positivenegative

lost and safe

A Prayer of Hope and Change.

abandon \ə-ˈban-dən\  transitive verb

1a: to give up with the intent of never again claiming a right or interest in
b: to leave without intending to return

2a: to cease from maintaining, practicing, or using
b: to cease intending or attempting to perform

3: to withdraw from often in the face of danger or encroachment

When I first made manifest to the Universe my desire to change myself, and by extension my life, there was no way I could have suspected that the change I desired would come to me in such a profound and deeply soul changing manner.  The events that have unfolded during the past six months – from being diagnosed with cancer (Hodgkin Lymphoma), to treatment and recovery – have taught me a great deal about myself, my strengths and my weaknesses.  Perhaps even more importantly, I have learned even more about those who surround me – both near and far.  My father, my mother, my sister, my girlfriend, friends, coworkers and casual acquaintances – all have become more real, more “fleshed out” characters in this interesting play that I call my life.  I have seen more of their strengths, more of their weaknesses.  I have seen more of them as humans and as actors.  I can honestly say that I have a wider and deeper appreciation of what my actions and words mean to others, and what the actions and words of others mean to me.

And with that, Act III of “The Life of Sam” is drawing to a close, and Act IV begins.  It is time for a change in scenery and set, but perhaps one not as drastic as originally planned.  I had originally planned to finish persuing my bachelor’s degree at Armstrong University in Savannah, but have decided against it.  Well, perhaps I haven’t decided against it, per se, as much as I have recognized my lack of preparedness for the situation.  The fact of the matter is, the move to Savannah requires considerably more preparation and resources than I have available to expend.  More than anything, my main concern is – and will continue to be – my spiritual and physical health and growth.  I cannot afford to go into spiritual “debt” and neglect myself.  I cannot afford to make the same mistake(s) I made the first time I left Suwanee.  I cannot and will not act with the same reckless abandon that characterized the past four years of my life.

abandon \ə-ˈban-dən\  noun

a thorough yielding to natural impulses

So then, what will I do?

I will act deliberately and with purpose.  I see my move back to Atlanta as a step in progression, not regression, as I had originally feared.  As I continue to breakdown and get rid of old, hurtful habits, and form new, helpful ones I will continue to grow and add value to my surrounding community.  And ultimately, when all is said and done, that is my main goal.  Yes, personal spiritual growth is important to me, but making the world I share with others a better place to live is doubly so.  One does not follow the other.  Instead, they feed upon and support each other.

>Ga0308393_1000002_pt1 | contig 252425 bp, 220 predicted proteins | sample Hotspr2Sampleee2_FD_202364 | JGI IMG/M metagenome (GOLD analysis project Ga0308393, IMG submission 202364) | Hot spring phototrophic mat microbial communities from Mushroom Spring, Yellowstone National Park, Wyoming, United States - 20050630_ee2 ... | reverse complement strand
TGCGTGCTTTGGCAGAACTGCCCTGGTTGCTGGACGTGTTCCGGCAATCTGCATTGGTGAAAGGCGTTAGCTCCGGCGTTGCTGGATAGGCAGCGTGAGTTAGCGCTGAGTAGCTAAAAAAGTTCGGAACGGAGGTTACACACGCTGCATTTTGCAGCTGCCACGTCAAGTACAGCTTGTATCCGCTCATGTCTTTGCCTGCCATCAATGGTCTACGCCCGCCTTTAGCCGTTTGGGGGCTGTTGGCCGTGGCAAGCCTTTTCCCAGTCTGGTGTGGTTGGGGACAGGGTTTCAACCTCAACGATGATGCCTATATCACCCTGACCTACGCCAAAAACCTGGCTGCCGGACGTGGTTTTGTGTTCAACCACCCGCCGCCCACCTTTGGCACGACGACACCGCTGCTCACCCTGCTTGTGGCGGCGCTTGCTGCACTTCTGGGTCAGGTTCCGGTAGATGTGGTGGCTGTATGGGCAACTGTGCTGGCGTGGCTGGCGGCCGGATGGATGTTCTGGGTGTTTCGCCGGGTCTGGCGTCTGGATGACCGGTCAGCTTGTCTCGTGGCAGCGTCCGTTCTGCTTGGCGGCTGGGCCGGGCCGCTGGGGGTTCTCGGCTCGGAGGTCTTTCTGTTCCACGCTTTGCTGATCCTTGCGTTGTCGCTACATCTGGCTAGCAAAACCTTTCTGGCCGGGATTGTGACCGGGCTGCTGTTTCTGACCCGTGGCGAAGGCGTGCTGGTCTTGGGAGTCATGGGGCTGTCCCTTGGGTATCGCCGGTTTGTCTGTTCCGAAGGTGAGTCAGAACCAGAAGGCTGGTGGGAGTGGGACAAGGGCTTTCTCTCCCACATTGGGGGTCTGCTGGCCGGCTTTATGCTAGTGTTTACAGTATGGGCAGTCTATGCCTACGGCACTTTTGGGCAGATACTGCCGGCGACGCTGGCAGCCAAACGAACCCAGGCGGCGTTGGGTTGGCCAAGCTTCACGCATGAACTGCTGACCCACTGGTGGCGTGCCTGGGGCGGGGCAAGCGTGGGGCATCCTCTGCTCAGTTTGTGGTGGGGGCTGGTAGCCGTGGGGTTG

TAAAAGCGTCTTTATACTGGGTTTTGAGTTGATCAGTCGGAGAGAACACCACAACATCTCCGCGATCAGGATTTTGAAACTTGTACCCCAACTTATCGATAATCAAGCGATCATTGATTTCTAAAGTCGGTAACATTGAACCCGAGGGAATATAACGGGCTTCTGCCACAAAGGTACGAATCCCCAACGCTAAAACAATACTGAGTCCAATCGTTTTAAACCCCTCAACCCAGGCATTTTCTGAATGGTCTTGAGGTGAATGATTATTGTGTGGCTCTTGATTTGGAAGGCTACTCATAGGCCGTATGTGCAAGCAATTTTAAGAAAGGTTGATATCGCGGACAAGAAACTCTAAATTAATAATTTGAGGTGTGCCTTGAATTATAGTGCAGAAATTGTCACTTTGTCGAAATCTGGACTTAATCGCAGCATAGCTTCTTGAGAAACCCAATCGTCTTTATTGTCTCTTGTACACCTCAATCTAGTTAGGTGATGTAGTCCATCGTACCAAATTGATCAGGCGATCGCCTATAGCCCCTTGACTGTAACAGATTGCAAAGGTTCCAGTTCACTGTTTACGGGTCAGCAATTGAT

When I got sick, I was just beginning to utilize the multitude of opportunities that were opening themselves up to me.  Some were opportunities for financial gain; others for personal growth.  Others still were chances to improve my community.  All of those were left hanging when I got sick, and I’d like to take this one chance to finish something.  Life doesn’t offer many chances to pick up the pieces and try again, so we have to take it when we’re given it.

When it comes right down to it, I’m glad to have had the experiences of the past six months, no matter how difficult and trying they may have been (and let there be no doubt about it, it has been difficult).  The fear of regression will not stop me from making the most of this newest chance to do the right thing.  Fear in general is a battle that I face daily, one that I intend to fight tooth and nail (though there’s something to be said about the sort of fear that preserves one’s life).  I guess all I can really say is don’t let fear rule you, because it is the tool by which others will gain control over your mind, body, and soul.  More than at any point in our young lives, we need to be strong.  We need to work together to preserve our freedom to will, to move.  We need to work together to uplift ourselves and our communities.

I can only hope that I’m as helpful to you all as you have been to me.  I’ll see you soon!

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